Speeding up Europe’s industrial decarbonisation by moving beyond EU carbon market
A new report by environmental think tank CE Delft, commissioned by AirClim as part of the LIFE ETX project, assesses different policy options for the decarbonisation of European industry.
While significant progress has been made to reduce European emissions via the European Union’s Emissions Trading System (EU ETS), this has largely been attributable to the power sector. Energy-intensive industries, in contrast, have achieved little to no improvement in their carbon efficiency.
However, the EU’s ‘Fit for 55’ package requires the rapid decarbonisation of these sectors so as to bring their emissions in line with Europe’s climate goals. Fit for 55 aims to slash overall emissions in the EU by at least 55%. Alongside the proposed policies in this package, there are additional policy options, both at the national and EU level, that could play an essential role in strengthening industry’s path towards decarbonisation, the report concludes.
At the national level, several European countries have already introduced policies that provide additional incentives for decarbonisation. These policies take the form of price instruments, such as a carbon price floor in the Netherlands, and carbon taxes in several other countries (Denmark, Estonia, Finland, Iceland, Ireland, Norway, Slovenia, Sweden and Switzerland).
The policies also consist of strategies to eliminate highly polluting industrial production methods, such as the phase-out of coal-fired power plants in Germany. Lastly, public-private partnerships could provide another policy option, as illustrated by the example of the Swedish steel industry’s transition to hydrogen-based energy. The different policy options discussed each have varying results but highlight ways in which countries can take additional steps beyond the EU ETS to speed up decarbonisation.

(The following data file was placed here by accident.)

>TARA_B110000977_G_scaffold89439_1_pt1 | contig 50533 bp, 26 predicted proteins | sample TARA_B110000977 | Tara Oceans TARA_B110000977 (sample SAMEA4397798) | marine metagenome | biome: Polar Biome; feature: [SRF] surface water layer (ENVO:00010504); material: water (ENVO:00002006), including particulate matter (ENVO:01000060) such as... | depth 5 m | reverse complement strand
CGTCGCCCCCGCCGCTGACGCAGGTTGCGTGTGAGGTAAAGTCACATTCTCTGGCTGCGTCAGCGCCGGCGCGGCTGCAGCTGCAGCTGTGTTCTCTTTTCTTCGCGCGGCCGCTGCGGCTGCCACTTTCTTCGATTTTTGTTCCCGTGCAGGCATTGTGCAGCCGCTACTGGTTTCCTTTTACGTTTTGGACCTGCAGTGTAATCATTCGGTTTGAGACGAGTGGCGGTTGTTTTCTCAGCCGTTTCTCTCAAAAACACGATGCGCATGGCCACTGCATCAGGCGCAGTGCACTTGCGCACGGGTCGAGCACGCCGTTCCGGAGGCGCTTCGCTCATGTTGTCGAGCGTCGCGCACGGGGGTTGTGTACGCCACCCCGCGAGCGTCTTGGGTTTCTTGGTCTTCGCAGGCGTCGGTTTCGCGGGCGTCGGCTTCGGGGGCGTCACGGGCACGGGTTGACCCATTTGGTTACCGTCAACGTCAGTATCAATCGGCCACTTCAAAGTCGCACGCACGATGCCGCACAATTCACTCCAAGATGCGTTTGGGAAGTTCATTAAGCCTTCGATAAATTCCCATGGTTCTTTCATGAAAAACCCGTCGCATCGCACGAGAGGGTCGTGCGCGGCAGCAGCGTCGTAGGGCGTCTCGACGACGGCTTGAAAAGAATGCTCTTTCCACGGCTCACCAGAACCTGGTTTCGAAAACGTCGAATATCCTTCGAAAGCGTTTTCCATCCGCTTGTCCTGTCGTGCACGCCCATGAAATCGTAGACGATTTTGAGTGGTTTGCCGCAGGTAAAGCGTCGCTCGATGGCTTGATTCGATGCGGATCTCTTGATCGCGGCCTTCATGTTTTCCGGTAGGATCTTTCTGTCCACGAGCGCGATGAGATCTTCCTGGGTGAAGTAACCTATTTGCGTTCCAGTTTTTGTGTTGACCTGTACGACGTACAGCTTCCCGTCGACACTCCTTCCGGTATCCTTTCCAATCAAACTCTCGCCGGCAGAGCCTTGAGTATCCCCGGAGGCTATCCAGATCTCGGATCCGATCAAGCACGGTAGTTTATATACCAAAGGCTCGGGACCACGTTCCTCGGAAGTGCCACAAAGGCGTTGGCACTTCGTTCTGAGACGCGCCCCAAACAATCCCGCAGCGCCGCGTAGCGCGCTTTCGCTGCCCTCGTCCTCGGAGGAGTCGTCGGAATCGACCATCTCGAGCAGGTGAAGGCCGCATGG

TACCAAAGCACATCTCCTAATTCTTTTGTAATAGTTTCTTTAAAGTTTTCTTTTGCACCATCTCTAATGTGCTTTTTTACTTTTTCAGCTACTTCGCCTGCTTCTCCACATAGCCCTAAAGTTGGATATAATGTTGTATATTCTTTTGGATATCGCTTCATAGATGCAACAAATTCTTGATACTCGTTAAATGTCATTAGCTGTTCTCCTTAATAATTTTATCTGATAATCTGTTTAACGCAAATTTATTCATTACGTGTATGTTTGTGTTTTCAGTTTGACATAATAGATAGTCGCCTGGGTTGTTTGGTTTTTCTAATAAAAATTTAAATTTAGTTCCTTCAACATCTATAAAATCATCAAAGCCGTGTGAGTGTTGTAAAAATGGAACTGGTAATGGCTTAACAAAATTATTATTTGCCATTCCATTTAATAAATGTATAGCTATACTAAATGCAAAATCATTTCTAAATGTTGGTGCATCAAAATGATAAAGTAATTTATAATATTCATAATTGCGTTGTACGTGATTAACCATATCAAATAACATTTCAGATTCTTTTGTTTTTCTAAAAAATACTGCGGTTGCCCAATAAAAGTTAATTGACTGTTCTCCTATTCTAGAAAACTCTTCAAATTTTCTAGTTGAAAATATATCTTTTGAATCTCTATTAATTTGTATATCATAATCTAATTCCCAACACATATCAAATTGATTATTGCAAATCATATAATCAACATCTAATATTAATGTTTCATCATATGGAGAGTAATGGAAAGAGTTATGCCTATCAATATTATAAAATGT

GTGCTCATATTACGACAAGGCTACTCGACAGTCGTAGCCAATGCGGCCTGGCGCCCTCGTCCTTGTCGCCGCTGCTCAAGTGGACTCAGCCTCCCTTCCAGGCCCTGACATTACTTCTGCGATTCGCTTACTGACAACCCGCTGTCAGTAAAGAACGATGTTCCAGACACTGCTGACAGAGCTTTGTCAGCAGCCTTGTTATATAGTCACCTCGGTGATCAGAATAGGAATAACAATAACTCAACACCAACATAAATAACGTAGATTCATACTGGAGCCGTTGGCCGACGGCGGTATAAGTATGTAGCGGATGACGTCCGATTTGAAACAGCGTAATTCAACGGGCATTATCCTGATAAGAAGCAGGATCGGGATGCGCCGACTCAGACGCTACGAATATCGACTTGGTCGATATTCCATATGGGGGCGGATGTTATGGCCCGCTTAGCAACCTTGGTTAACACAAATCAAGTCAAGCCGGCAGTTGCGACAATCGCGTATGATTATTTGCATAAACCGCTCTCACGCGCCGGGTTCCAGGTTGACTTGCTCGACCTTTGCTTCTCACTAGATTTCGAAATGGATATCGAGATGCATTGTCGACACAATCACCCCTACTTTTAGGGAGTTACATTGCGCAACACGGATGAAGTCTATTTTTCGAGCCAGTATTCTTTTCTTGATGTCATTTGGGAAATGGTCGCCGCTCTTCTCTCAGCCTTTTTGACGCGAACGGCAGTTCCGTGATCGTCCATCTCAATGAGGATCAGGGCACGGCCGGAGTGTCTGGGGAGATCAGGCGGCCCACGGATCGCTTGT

The report also examines options at the EU level to strengthen existing decarbonisation policies, namely the EU ETS and the Industrial Emissions Directive (IED). It illustrates the many options for additional decarbonisation within these policies, such as lowering the supply of ETS allowances, and giving away fewer for free, as well as introducing greenhouse gases into IED permits.
Overall, the report concludes that there are many feasible and effective policy options to speed up the decarbonisation of European industry, both at the national and the EU level. As carbon-intensive industries are nowhere near the required reduction path in order for Europe to meet its climate goals, these additional policy options are essential complements to the current toolkit.